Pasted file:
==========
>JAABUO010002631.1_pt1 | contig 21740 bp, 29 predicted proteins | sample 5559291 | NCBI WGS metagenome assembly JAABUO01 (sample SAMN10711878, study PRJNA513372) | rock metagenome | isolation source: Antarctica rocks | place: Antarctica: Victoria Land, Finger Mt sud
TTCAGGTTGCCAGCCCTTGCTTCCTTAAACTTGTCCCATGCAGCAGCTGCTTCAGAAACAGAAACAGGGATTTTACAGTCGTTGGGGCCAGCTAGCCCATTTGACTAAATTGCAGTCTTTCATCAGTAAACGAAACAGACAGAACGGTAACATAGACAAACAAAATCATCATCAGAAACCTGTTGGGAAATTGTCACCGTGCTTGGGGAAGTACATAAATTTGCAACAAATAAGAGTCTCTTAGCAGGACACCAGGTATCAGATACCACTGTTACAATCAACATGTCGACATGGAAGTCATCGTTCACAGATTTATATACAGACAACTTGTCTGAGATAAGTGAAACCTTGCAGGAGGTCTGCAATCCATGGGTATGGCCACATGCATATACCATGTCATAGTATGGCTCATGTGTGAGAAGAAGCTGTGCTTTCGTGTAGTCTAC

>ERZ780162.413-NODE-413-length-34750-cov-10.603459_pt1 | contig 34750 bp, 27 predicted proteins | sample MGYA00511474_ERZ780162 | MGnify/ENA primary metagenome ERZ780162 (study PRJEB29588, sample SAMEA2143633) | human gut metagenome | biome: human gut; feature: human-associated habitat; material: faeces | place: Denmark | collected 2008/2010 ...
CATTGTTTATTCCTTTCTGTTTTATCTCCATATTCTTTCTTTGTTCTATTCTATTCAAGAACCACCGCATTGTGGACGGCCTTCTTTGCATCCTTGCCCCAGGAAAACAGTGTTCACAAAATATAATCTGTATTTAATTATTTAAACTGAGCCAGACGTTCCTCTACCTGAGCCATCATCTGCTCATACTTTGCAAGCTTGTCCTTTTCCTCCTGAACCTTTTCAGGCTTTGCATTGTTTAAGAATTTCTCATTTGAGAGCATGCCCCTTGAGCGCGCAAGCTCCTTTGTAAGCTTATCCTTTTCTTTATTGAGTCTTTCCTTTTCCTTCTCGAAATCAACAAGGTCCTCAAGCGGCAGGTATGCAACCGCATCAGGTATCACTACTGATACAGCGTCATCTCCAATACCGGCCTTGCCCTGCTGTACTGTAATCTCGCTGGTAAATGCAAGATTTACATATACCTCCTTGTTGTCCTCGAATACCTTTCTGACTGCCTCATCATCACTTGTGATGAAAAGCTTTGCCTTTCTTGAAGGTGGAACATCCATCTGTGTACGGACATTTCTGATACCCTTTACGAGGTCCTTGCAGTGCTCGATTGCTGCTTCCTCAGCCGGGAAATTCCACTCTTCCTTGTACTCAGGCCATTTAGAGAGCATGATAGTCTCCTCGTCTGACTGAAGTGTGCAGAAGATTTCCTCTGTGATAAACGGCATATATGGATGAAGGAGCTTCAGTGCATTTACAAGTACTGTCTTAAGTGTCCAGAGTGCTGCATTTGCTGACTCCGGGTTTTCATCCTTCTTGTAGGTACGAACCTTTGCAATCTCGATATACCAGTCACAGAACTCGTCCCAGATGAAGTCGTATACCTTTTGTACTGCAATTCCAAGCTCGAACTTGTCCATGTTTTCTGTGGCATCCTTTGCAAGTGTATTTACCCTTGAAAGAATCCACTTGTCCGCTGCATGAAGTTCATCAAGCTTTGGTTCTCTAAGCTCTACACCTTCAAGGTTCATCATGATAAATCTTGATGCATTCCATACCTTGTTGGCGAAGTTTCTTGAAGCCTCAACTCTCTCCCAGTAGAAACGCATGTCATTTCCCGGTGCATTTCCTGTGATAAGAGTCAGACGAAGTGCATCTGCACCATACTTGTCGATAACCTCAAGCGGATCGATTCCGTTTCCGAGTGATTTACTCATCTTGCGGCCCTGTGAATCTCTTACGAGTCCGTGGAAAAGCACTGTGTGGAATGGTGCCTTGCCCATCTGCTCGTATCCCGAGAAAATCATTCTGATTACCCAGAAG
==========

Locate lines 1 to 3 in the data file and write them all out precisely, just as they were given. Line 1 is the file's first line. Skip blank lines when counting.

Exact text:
>JAABUO010002631.1_pt1 | contig 21740 bp, 29 predicted proteins | sample 5559291 | NCBI WGS metagenome assembly JAABUO01 (sample SAMN10711878, study PRJNA513372) | rock metagenome | isolation source: Antarctica rocks | place: Antarctica: Victoria Land, Finger Mt sud
TTCAGGTTGCCAGCCCTTGCTTCCTTAAACTTGTCCCATGCAGCAGCTGCTTCAGAAACAGAAACAGGGATTTTACAGTCGTTGGGGCCAGCTAGCCCATTTGACTAAATTGCAGTCTTTCATCAGTAAACGAAACAGACAGAACGGTAACATAGACAAACAAAATCATCATCAGAAACCTGTTGGGAAATTGTCACCGTGCTTGGGGAAGTACATAAATTTGCAACAAATAAGAGTCTCTTAGCAGGACACCAGGTATCAGATACCACTGTTACAATCAACATGTCGACATGGAAGTCATCGTTCACAGATTTATATACAGACAACTTGTCTGAGATAAGTGAAACCTTGCAGGAGGTCTGCAATCCATGGGTATGGCCACATGCATATACCATGTCATAGTATGGCTCATGTGTGAGAAGAAGCTGTGCTTTCGTGTAGTCTAC

>ERZ780162.413-NODE-413-length-34750-cov-10.603459_pt1 | contig 34750 bp, 27 predicted proteins | sample MGYA00511474_ERZ780162 | MGnify/ENA primary metagenome ERZ780162 (study PRJEB29588, sample SAMEA2143633) | human gut metagenome | biome: human gut; feature: human-associated habitat; material: faeces | place: Denmark | collected 2008/2010 ...